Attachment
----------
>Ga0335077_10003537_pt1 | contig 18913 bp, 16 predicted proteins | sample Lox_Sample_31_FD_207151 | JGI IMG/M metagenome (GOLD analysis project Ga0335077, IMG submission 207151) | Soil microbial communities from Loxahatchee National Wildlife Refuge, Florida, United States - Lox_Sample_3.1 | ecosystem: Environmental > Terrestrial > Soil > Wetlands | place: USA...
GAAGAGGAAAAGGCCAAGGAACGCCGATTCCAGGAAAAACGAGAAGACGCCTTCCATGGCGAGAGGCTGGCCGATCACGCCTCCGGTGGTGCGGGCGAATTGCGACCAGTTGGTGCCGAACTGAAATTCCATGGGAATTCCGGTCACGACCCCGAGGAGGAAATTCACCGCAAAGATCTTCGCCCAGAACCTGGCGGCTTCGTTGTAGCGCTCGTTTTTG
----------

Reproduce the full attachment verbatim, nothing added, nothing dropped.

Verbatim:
>Ga0335077_10003537_pt1 | contig 18913 bp, 16 predicted proteins | sample Lox_Sample_31_FD_207151 | JGI IMG/M metagenome (GOLD analysis project Ga0335077, IMG submission 207151) | Soil microbial communities from Loxahatchee National Wildlife Refuge, Florida, United States - Lox_Sample_3.1 | ecosystem: Environmental > Terrestrial > Soil > Wetlands | place: USA...
GAAGAGGAAAAGGCCAAGGAACGCCGATTCCAGGAAAAACGAGAAGACGCCTTCCATGGCGAGAGGCTGGCCGATCACGCCTCCGGTGGTGCGGGCGAATTGCGACCAGTTGGTGCCGAACTGAAATTCCATGGGAATTCCGGTCACGACCCCGAGGAGGAAATTCACCGCAAAGATCTTCGCCCAGAACCTGGCGGCTTCGTTGTAGCGCTCGTTTTTG